Interest in using biometrics in mobile financial services (MFS) and m-commerce industries, collectively MFC, has exploded since the launch of ApplePay and TouchID. And although biometric technology in the financial services sector is mainly used for payment authentication, there are a plethora of other potential uses for biometrics. Wearable tech linked to biometric information, for example, could facilitate sales of services and goods to well segmented and targeted audiences. In this Mondato Insight we ask, how can biometrics revolutionize the way we interact with retailers and financial institutions?
A large range of biometric solutions can be used for authentication, starting from facial, eye (iris, retinal, vain), fingerprint, palm vein, fingerprint vein, voice, hand geometry, to heartbeat and handwriting. And since the launch of ApplePay in September 2014, biometric authentication providers have seen increased demand for their products, according to Chris Barnett, EVP Global Sales & Marketing for EyeVerify in a recent interview. Biometrics is gaining traction because “users and financial institutions do not have to chose between security and convenience anymore” as “biometrics take care of both.” Beyond Apple, heavyweight stakeholder MasterCard has been trialing various technologies, aiming to create a great user experience, which “comes second only to security,” as explained by Bob Reany, SVP Product Strategy in a recent interview.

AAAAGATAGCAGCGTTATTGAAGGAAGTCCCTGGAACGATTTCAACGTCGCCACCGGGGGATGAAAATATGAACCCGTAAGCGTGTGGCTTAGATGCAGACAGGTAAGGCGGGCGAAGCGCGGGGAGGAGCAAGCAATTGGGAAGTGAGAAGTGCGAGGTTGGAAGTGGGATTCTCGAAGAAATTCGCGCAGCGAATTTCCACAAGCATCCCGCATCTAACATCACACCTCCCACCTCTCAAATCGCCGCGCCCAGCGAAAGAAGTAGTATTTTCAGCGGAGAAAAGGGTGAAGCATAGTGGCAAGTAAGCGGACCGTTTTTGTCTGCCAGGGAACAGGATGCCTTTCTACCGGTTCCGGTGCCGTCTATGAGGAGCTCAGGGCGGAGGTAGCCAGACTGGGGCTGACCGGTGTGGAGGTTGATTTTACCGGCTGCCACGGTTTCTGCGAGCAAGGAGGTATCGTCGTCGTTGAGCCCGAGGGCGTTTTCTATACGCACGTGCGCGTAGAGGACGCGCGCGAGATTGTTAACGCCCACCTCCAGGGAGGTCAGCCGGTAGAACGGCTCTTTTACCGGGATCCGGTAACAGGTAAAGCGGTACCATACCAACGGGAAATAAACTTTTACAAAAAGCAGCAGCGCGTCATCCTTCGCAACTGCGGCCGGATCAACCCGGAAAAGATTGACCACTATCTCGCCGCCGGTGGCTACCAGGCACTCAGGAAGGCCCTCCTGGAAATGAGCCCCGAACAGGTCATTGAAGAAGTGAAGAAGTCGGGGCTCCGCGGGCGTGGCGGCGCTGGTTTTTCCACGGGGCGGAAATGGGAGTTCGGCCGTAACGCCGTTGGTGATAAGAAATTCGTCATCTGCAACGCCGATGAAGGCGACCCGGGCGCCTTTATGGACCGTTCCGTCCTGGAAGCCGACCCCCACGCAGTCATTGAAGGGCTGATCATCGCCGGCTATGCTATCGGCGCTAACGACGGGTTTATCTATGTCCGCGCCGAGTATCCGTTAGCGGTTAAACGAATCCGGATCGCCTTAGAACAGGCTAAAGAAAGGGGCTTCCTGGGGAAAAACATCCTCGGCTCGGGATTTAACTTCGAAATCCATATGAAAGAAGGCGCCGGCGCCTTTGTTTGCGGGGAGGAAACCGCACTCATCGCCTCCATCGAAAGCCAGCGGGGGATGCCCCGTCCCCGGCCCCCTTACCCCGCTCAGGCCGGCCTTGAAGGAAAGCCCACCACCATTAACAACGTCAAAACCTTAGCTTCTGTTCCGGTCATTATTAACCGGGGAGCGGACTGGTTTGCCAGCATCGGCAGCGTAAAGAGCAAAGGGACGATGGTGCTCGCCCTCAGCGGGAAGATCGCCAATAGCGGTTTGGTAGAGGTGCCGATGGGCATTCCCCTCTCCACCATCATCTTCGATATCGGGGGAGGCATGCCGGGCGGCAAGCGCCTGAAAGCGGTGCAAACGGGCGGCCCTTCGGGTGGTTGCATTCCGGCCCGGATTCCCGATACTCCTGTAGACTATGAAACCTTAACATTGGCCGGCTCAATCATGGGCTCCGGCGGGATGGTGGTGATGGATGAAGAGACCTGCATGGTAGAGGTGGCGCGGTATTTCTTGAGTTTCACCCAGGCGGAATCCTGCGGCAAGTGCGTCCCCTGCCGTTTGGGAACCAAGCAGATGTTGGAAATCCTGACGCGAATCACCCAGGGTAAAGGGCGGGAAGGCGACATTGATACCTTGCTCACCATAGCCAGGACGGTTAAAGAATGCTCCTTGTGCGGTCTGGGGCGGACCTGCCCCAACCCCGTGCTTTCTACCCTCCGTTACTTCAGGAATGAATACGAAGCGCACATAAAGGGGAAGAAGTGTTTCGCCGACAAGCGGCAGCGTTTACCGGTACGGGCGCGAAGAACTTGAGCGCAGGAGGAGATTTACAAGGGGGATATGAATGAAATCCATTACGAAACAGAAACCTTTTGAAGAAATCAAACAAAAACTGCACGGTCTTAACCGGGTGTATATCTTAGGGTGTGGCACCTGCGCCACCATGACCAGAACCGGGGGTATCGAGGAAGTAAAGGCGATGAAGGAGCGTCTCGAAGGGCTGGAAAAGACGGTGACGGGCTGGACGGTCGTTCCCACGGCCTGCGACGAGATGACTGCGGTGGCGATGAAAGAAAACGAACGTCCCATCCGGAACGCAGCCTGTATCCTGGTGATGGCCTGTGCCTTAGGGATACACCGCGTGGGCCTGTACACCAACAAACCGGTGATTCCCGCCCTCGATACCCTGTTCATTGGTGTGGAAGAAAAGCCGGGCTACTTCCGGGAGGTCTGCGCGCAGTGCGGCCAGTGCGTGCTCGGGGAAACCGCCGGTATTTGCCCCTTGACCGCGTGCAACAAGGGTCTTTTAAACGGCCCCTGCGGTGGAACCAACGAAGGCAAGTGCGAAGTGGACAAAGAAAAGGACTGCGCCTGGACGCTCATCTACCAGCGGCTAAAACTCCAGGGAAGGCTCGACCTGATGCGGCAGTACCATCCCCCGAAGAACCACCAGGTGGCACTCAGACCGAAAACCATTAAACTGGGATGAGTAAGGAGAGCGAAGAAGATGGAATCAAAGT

Yet despite the big strides and recent popularity, the use of biometrics for financial services authentication is still nascent, according to Adam Dolby, VP Business Development at Encap Security, “The different technologies have their strengths and weaknesses, and we are going to see big changes in the next few years.”
Biometrics have many more use cases besides authentication, and this can be capitalized on when they are inserted into a wearable device, such as a smart watch or wristband. For example, biometric wearable tech is currently focused on measuring physical characteristics such as heart rate, posture, brain waves and breathing patterns, with the provision of a more accurate and complete health record of each user being possible in the near future.
Biometrics are, however, reaching beyond the health sphere, with the latest generation of wearables attempting to look into our mental state. Researchers at Telefonica Research in Barcelona, Spain have reported the development of an algorithm that can tell how bored you are based on the use of your smartphone. A person’s level of boredom, paired with their location, could be used to push users content or different offers, promotions and products/services. This use is clearly not farfetched, given that Apple has already applied for a patent to use users’ moods to serve targeted content.
A person’s physical activity in a given period paired with external data such as weather could also provide very useful information for both retailers and users. If someone has undertaken strenuous exercise in warm weather conditions, this could result in a reminder to drink more liquids, with suggestions as to where. And the more consumer touch points there are, the more information about them that can be collected, which allows companies to provide more targeted and relevant services and products.
The advertising industry will benefit not only from the ability to send targeted advertising based on biometric data, but also from their use of biometrics to measure the impact of advertisements. Marketers can already measure the excitement levels of live audiences, and use these data points to present advertisements at the suitable moment. Affectiva, for example, whose clients include Coca Cola and Unilever, record individuals’ facial expressions as they watch an ad. “We can then see frame-by-frame, moment by moment, what these facial expressions reveal, measure them and provide analytics,” says Gabi Zijderveld, Affectiva’s Vice President of Marketing and Product Strategy.